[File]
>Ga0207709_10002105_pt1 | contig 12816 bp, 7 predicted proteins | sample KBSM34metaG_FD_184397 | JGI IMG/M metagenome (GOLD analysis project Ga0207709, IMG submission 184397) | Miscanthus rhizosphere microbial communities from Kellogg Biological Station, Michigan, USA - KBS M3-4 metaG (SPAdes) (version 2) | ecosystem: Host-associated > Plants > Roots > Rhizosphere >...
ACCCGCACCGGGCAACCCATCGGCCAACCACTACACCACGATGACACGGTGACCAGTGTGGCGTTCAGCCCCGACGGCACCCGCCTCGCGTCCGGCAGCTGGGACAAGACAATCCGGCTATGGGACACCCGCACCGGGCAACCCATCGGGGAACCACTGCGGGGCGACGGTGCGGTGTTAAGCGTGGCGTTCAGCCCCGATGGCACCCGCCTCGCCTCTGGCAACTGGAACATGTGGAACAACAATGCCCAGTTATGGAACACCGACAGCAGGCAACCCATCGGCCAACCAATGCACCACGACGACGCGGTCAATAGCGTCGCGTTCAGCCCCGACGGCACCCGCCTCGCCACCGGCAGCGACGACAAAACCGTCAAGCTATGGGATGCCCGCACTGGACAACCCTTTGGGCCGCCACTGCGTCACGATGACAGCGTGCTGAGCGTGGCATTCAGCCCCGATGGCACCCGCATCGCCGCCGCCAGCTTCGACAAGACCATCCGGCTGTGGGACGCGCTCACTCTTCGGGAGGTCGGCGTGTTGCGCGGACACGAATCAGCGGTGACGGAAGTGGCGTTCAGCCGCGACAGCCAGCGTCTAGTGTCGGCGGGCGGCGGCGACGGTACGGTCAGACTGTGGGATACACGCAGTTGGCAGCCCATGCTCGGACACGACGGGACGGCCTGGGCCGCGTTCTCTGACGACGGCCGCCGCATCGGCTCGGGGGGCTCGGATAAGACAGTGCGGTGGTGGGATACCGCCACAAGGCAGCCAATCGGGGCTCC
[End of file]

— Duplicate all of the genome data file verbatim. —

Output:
>Ga0207709_10002105_pt1 | contig 12816 bp, 7 predicted proteins | sample KBSM34metaG_FD_184397 | JGI IMG/M metagenome (GOLD analysis project Ga0207709, IMG submission 184397) | Miscanthus rhizosphere microbial communities from Kellogg Biological Station, Michigan, USA - KBS M3-4 metaG (SPAdes) (version 2) | ecosystem: Host-associated > Plants > Roots > Rhizosphere >...
ACCCGCACCGGGCAACCCATCGGCCAACCACTACACCACGATGACACGGTGACCAGTGTGGCGTTCAGCCCCGACGGCACCCGCCTCGCGTCCGGCAGCTGGGACAAGACAATCCGGCTATGGGACACCCGCACCGGGCAACCCATCGGGGAACCACTGCGGGGCGACGGTGCGGTGTTAAGCGTGGCGTTCAGCCCCGATGGCACCCGCCTCGCCTCTGGCAACTGGAACATGTGGAACAACAATGCCCAGTTATGGAACACCGACAGCAGGCAACCCATCGGCCAACCAATGCACCACGACGACGCGGTCAATAGCGTCGCGTTCAGCCCCGACGGCACCCGCCTCGCCACCGGCAGCGACGACAAAACCGTCAAGCTATGGGATGCCCGCACTGGACAACCCTTTGGGCCGCCACTGCGTCACGATGACAGCGTGCTGAGCGTGGCATTCAGCCCCGATGGCACCCGCATCGCCGCCGCCAGCTTCGACAAGACCATCCGGCTGTGGGACGCGCTCACTCTTCGGGAGGTCGGCGTGTTGCGCGGACACGAATCAGCGGTGACGGAAGTGGCGTTCAGCCGCGACAGCCAGCGTCTAGTGTCGGCGGGCGGCGGCGACGGTACGGTCAGACTGTGGGATACACGCAGTTGGCAGCCCATGCTCGGACACGACGGGACGGCCTGGGCCGCGTTCTCTGACGACGGCCGCCGCATCGGCTCGGGGGGCTCGGATAAGACAGTGCGGTGGTGGGATACCGCCACAAGGCAGCCAATCGGGGCTCC